1. Can you recall a time when you were tempted to take the easy way out, although you knew God invited you to take the hard way?
  • How did that play out?
  • How did you come to know God during that time?
  • How did that season affect your growth spiritually?
  1. In which way can you relate with the disciples who, although prompted to pray about their situation, ended up “sleeping in sorrow” rather than praying it through? Why do you think you would do that?
  2. Let us pray.
  • Identify your most pressing situation, your greatest immediate fear or uncertainty.
  • Declare God to be Lord over that situation.
  • Ask God to deliver you from this situation.
  • Ask yourself: what if God does not save or intervene in this situation? Will I be okay with that? Test your heart.
  • Now wrestle with God and your emotions until you find rest in God’s will. You might have to wrestle with God for a season about bigger situations in your life, and that is okay. Keep on praying about it, and God will give grace.




The Kingdom of God 6 – simple trust

The aim of this devotional study is to remind yourself that God is in control and that he cares for his children.


Matthew 18:1-5

1  At that time the disciples came to Jesus, saying, “Who then is greatest in the kingdom of heaven?”  2  Then Jesus called a little child to Him, set him in the midst of them, 3  and said, “Assuredly, I say to you, unless you are converted and become as little children, you will by no means enter the kingdom of heaven. 4  Therefore whoever humbles himself as this little child is the greatest in the kingdom of heaven. 5  Whoever receives one little child like this in My name receives Me.  6  Whoever causes one of these little ones who believe in Me to sin, it would be better for him if a millstone were hung around his neck, and he were drowned in the depth of the sea.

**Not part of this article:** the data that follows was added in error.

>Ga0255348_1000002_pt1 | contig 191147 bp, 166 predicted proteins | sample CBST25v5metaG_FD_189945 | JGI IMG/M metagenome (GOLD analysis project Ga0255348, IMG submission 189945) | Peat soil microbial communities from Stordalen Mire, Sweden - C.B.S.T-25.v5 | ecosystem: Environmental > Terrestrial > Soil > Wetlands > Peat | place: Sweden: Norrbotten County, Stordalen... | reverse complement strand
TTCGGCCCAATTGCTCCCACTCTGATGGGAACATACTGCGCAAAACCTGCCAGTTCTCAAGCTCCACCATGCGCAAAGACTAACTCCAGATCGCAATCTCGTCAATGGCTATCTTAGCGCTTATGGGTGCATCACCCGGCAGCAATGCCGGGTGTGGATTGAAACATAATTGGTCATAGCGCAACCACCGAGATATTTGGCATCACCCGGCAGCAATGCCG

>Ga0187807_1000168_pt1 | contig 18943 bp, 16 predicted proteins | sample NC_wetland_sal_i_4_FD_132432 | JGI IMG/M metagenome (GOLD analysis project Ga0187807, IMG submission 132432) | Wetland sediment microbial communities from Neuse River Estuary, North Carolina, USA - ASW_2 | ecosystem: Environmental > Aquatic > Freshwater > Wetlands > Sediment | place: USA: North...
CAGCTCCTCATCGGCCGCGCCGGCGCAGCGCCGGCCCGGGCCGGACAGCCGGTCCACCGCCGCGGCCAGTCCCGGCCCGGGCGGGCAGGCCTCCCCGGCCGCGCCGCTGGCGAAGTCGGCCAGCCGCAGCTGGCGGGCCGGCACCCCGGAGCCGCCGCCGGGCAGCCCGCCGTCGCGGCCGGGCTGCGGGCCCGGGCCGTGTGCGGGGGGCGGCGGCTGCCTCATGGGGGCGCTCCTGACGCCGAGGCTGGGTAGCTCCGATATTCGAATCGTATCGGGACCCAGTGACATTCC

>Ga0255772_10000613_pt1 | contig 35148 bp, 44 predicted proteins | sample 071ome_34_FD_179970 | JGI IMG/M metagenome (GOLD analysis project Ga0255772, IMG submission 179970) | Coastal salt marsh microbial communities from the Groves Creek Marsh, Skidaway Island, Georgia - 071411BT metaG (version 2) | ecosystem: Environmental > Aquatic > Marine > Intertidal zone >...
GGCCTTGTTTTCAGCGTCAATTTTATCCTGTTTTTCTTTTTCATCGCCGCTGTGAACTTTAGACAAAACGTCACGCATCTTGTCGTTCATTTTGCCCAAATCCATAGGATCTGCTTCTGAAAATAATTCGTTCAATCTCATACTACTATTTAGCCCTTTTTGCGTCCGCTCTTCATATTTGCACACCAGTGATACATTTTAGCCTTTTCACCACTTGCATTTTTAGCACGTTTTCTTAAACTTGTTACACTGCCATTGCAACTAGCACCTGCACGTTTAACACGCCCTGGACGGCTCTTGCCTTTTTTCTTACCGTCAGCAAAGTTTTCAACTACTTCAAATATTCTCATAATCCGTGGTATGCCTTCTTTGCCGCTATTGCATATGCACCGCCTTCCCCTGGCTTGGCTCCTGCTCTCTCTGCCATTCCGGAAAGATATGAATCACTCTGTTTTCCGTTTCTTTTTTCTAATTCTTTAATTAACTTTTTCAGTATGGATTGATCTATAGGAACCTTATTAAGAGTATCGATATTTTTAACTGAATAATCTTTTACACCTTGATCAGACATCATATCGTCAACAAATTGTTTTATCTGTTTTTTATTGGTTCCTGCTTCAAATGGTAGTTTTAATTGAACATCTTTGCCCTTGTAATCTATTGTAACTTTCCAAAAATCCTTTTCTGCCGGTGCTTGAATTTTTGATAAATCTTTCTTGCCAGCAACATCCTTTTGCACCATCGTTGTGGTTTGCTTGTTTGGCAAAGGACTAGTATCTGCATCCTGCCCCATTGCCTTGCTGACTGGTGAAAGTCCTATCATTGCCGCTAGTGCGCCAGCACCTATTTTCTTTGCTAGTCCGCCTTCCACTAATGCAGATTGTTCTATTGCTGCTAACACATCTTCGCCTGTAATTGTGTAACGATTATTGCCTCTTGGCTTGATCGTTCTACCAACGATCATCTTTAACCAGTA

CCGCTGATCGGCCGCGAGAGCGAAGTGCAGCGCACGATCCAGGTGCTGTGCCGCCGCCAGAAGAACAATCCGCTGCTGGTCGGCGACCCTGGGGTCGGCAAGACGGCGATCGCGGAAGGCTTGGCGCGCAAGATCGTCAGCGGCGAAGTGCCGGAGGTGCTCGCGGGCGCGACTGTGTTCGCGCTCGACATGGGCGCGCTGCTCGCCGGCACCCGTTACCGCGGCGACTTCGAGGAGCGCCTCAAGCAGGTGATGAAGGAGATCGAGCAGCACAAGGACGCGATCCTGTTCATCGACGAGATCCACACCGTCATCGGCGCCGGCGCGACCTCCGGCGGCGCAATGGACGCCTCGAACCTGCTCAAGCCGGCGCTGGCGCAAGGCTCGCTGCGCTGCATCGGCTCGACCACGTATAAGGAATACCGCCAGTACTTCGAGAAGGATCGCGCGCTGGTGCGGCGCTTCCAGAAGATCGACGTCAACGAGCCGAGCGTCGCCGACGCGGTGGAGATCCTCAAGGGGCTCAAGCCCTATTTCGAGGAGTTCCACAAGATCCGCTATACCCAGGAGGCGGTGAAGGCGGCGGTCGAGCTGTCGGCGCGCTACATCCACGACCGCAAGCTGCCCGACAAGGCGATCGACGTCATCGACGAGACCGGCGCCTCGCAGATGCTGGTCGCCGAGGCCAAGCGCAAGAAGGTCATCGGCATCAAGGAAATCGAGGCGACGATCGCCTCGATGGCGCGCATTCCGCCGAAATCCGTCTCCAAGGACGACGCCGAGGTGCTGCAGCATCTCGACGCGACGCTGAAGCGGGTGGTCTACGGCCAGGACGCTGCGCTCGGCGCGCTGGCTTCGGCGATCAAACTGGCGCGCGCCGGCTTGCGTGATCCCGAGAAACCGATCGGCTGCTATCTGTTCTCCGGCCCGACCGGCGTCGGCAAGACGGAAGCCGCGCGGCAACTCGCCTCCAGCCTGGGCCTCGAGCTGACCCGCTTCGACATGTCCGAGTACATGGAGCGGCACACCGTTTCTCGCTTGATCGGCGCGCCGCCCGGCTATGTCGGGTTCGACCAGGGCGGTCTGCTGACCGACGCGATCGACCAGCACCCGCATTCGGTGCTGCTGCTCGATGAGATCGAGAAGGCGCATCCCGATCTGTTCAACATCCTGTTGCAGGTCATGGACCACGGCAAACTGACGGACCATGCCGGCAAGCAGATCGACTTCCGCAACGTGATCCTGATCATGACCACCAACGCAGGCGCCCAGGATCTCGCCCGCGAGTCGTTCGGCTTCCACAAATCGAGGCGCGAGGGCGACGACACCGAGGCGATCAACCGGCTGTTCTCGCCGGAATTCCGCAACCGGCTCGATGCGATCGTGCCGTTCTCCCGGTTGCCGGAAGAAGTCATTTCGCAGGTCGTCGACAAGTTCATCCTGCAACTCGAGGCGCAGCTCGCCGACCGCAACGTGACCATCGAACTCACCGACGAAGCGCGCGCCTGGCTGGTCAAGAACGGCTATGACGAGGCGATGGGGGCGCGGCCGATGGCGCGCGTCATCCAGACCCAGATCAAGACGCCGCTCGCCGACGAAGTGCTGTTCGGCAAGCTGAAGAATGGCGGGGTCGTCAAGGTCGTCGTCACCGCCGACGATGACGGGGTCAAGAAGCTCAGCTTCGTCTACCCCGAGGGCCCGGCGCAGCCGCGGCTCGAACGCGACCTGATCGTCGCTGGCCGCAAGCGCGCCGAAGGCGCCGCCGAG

Observations and reflections

Context: In Matthew’s gospel the phrase “kingdom of heaven(s)” is used as a euphemism to the Jewish hearers (or readers) who reverently wish not to use the implied “kingdom of God” in public.

  1. Summarize Jesus’ answer to the question “who is the greatest in the kingdom of heaven?”
  2. Knowing the disciples, what was the motive in their question posed to Jesus? (v1)
  3. In the world today, who is typically regarded as the greatest?
    1. How is a child NOT like that?
    2. What are the typical characteristics of a little child? Name at least 6.
  4. Why would Jesus say that one would need to be “converted” to become like a little child before they “enter the kingdom of heaven”?
    1. What did Jesus imply in his answer to his disciples?
  5. Jesus highlights two characteristics of children. What are they? [hint: v4, 6]

Personal reflection

Little children are generally joyful, simple-minded, innocent, unassuming, unpretentious, and trusting.  Jesus said we have to become like this and gain access to the kingdom of God.

  1. Little children are simple-minded, unassuming, and unpretentious. In which way have you grown in humility during this year? How do you measure your growth in humility?
  2. Children are typically trusting and obedient. In which way have you grown in obedience and trust of God during this year?  What prevents you from trusting obedience of God?
  3. Are you more/less joyful now than a year ago? How do you know it?


Reflecting on one of the three questions above, pray that God would create in you’re a simple, joyful, trusting childlikeness.  in honesty share your thoughts and motives to God.


Discipline of Rest – identity and trust

The aim of this devotional study is to reflect on our soul’s need for rest.


Deuteronomy 5:12-15

12  “‘Observe the Sabbath day, to keep it holy, as the LORD your God commanded you.  13  Six days you shall labor and do all your work, 14  but the seventh day is a Sabbath to the LORD your God. On it you shall not do any work, you or your son or your daughter or your male servant or your female servant, or your ox or your donkey or any of your livestock, or the sojourner who is within your gates, that your male servant and your female servant may rest as well as you.

15  You shall remember that you were a slave in the land of Egypt, and the LORD your God brought you out from there with a mighty hand and an outstretched arm. Therefore the LORD your God commanded you to keep the Sabbath day.

Observation and reflection

Context: After their 40 year wandering in Egypt, just before they were about to enter the Promised Land, Moses reminds this new generation of Israelites of the Laws God had given them at Mount Sinai.

  1. Summarize the fourth of the Ten Commands quoted above in your own words.
  2. To whom was this command given?
  3. What are the two things that the Sabbath day was a perpetual reminder and celebration of?
  4. From this command one can see that the identity of the Israelite was closely linked to the Sabbath day. What did the Sabbath day observance inform every Jew about who they were (and who they were not)? [don’t rush this answer]
  5. Respond to this statement: “The Israelites were no longer slaves of Egypt or slaves to their own work; in their Sabbath rest-day they declared that they trust God would provide for their needs.”